To Can or not to Can?
Over the last year or so there has been a lot of hype and excitement around cans in the craft industry in the UK over the last year or so. I noticed this weekend the discussion even reached the mainstream press as well, with two articles being in the broadsheets.
I have been asked a couple of times why Thornbridge haven’t got round to putting beer in cans yet. Over the last year or so within the company we have discussed the option of canning on numerous occasions. Before making any decisions, I decided to do my research and look at the pros and cons of canning beer. I spoke to numerous breweries in the States who’d been canning craft beer for years and it soon became apparent to me that budget canning lines weren’t the way to go for Thornbridge.
This was a quote from one of the correspondences I had with a well-known craft brewery from the States about a particular small canning line:
‘They have potential to package product well but we found that air driven seamers are not the best way to create a seam. Unfortunately, that’s what you get at that price. As far as oxygen pick up, low numbers are possible, but that is dependent on the operator more than any of those style of machines. The fob, temperature, speed, pressure, flow, etc must all be closely and regularly monitored to assure decent package. If I could do it all over, for our first machine I would get the smallest high quality rotary line I could find and go from there’.
These words spoke volumes to me and I told the other directors in the company that we would be better putting our money where our ethics are and ensuring future investments go towards the best bottling line we could afford, to make sure we can package the beer in a format which gave us the freshest tasting beer possible.
As I have mentioned before, exposure to oxygen after primary fermentation must be kept to a bare minimum. We do everything possible to eliminate oxygen from our processes, particularly during the packaging stage, where oxygen can be introduced easily. Although the can format is being sold as the best way to eliminate oxygen from the beer after packaging, it is during the packaging process itself that the greatest danger lies. I am unconvinced that the canners towards the lower end of the market are capable of sealing the can without potentially picking up detrimental levels of dissolved oxygen.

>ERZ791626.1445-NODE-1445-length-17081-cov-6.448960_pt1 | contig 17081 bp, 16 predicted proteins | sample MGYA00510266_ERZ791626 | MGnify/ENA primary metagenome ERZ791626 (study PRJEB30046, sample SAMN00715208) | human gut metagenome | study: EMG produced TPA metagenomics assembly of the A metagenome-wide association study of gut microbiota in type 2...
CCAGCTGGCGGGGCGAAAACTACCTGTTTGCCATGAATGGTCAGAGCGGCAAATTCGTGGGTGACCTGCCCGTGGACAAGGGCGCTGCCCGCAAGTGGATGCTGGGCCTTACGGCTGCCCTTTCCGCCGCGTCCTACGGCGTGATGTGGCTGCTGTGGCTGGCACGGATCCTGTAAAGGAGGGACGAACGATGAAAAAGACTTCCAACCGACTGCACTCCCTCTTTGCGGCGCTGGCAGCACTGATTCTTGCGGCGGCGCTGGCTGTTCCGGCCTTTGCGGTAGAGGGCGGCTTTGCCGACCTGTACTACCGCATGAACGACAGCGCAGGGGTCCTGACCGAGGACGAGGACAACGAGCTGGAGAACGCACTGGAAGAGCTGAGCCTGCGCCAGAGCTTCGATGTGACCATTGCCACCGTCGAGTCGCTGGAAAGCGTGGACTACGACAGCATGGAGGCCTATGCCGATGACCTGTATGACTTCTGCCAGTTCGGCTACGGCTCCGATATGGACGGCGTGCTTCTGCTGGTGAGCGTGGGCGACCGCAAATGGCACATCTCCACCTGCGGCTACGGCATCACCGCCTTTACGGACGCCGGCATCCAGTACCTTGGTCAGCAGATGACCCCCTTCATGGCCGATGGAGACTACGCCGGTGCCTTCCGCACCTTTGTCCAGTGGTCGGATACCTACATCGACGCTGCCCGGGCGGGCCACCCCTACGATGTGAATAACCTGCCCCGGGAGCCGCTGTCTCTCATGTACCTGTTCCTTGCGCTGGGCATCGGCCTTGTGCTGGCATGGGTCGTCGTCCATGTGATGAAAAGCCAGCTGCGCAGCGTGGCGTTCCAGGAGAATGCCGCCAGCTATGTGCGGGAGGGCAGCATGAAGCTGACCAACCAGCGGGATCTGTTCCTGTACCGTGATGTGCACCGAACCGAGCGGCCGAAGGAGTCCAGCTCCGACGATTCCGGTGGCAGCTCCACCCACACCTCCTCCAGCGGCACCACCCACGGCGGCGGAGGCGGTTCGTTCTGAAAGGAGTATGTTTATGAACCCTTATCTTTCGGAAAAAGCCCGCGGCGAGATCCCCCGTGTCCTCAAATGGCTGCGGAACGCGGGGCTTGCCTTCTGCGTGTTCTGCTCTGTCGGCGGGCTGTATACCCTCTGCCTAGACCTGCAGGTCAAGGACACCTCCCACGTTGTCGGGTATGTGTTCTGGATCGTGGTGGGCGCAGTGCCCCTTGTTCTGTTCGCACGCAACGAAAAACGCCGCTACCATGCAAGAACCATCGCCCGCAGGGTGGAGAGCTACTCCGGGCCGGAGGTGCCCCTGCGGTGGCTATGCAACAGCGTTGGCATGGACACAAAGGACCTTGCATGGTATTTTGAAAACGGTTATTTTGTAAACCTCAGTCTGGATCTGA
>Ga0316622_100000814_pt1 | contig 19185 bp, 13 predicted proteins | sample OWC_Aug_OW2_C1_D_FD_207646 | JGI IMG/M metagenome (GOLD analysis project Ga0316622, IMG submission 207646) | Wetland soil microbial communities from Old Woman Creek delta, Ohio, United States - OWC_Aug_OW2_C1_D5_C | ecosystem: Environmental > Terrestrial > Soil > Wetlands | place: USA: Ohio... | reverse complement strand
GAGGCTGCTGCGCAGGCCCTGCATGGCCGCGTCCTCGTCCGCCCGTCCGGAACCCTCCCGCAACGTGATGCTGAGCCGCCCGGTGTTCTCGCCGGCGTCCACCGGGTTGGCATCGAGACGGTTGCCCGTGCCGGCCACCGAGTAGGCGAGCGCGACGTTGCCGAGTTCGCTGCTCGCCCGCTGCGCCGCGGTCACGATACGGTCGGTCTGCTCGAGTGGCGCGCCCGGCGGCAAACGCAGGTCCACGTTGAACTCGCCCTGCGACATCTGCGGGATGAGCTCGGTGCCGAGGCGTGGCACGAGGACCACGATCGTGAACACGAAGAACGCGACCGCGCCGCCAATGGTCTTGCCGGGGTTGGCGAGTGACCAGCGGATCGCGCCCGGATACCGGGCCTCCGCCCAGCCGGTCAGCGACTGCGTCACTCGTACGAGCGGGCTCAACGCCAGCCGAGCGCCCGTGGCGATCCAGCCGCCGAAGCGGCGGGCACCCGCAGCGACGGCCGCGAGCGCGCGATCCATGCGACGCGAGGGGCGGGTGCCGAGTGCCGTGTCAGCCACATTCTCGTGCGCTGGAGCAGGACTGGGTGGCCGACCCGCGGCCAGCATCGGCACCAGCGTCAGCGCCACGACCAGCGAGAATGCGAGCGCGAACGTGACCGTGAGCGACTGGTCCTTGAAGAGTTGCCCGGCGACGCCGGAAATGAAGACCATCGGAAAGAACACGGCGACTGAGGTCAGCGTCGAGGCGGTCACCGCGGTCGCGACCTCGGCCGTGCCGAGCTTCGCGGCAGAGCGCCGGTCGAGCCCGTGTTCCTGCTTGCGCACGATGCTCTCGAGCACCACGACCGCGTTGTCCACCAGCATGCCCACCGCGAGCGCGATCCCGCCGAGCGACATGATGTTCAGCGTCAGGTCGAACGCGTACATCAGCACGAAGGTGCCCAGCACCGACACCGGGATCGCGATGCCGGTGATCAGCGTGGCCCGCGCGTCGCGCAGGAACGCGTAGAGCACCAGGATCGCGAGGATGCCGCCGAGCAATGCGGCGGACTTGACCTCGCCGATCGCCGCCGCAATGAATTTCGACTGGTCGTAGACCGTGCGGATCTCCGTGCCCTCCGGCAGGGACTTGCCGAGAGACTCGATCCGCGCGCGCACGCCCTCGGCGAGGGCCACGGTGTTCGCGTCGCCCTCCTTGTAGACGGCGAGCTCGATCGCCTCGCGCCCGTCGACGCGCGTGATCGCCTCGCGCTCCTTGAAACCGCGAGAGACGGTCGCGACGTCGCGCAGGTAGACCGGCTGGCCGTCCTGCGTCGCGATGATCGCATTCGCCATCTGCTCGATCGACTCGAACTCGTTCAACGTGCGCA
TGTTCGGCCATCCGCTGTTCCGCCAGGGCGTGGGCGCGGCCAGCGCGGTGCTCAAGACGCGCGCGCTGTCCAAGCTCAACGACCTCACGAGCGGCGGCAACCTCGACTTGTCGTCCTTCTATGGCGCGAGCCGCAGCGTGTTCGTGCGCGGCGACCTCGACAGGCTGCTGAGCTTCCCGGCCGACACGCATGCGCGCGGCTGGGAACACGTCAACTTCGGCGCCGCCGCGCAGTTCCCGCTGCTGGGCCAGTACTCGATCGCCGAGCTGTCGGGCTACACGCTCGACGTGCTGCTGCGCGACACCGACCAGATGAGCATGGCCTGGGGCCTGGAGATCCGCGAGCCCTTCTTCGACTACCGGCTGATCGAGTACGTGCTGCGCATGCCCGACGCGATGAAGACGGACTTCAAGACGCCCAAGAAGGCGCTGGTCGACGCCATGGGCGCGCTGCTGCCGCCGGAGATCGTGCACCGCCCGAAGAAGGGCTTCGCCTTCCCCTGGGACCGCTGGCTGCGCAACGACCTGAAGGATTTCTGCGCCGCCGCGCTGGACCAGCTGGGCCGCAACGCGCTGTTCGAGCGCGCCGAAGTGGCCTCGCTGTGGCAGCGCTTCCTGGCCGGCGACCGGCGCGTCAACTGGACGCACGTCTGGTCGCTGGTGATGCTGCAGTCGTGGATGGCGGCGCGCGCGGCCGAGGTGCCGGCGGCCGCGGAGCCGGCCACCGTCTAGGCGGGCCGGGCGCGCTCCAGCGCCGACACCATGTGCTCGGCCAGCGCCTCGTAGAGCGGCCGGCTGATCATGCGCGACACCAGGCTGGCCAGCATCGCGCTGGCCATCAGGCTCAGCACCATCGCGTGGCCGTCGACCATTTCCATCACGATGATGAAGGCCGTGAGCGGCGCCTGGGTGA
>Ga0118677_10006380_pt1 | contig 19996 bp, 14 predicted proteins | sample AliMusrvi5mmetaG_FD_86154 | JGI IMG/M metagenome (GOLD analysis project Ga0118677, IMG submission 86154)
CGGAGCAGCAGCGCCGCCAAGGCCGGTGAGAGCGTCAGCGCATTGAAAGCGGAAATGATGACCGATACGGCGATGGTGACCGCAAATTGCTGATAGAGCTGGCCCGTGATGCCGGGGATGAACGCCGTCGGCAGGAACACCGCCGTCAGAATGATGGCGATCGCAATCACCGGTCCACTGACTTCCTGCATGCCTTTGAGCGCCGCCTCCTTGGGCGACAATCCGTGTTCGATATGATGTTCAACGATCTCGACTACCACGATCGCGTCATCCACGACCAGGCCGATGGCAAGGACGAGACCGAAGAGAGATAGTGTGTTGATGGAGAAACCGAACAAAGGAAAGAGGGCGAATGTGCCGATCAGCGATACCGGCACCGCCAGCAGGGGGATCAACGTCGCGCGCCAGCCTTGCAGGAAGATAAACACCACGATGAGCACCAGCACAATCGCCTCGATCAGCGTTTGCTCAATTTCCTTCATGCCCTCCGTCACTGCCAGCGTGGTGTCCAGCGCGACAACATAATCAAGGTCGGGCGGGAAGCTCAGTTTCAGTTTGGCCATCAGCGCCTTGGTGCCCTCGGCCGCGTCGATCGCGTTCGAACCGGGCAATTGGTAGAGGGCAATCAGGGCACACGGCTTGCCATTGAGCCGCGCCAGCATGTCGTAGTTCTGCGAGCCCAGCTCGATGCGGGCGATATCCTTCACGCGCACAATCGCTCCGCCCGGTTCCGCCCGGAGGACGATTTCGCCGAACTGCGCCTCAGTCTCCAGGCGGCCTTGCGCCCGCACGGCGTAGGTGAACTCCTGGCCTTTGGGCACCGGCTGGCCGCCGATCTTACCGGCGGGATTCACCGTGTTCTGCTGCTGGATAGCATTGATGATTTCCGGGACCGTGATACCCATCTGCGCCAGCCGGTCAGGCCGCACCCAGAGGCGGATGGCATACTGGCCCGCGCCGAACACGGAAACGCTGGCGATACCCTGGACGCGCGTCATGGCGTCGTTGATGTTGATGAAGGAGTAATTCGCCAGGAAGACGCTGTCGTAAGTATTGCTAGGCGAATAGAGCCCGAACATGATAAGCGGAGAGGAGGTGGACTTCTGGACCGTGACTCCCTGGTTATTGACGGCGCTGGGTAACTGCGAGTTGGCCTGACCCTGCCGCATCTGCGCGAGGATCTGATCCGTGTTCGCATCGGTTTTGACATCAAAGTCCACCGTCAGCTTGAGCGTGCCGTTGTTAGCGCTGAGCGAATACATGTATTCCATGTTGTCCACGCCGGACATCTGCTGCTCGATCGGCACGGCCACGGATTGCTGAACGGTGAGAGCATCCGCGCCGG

It would seem that it is possible to produce good beer on a budget canner, but personally I’m not convinced. Although I am sure we could achieve extra sales and the exposure would be great having beer in can, I feel that on the flip side of the coin, customers drinking oxidised beer from a can would do no favours for our reputation.
So why not just sub-contract? Many breweries send their beer to a sub-contractor to be canned, but I do not feel that this is the best way forward. The extra transport involved and the potential for beer to be packaged outside our normal specifications just makes us worry that it will not hit the market in optimal condition.
So, maybe one day in the future we will look into purchasing a decent rotary canning line, but for now I am afraid I have to put the beer first, so forgive us if we stick with the bottle format for the foreseeable future – it hasn’t done us too badly over the years!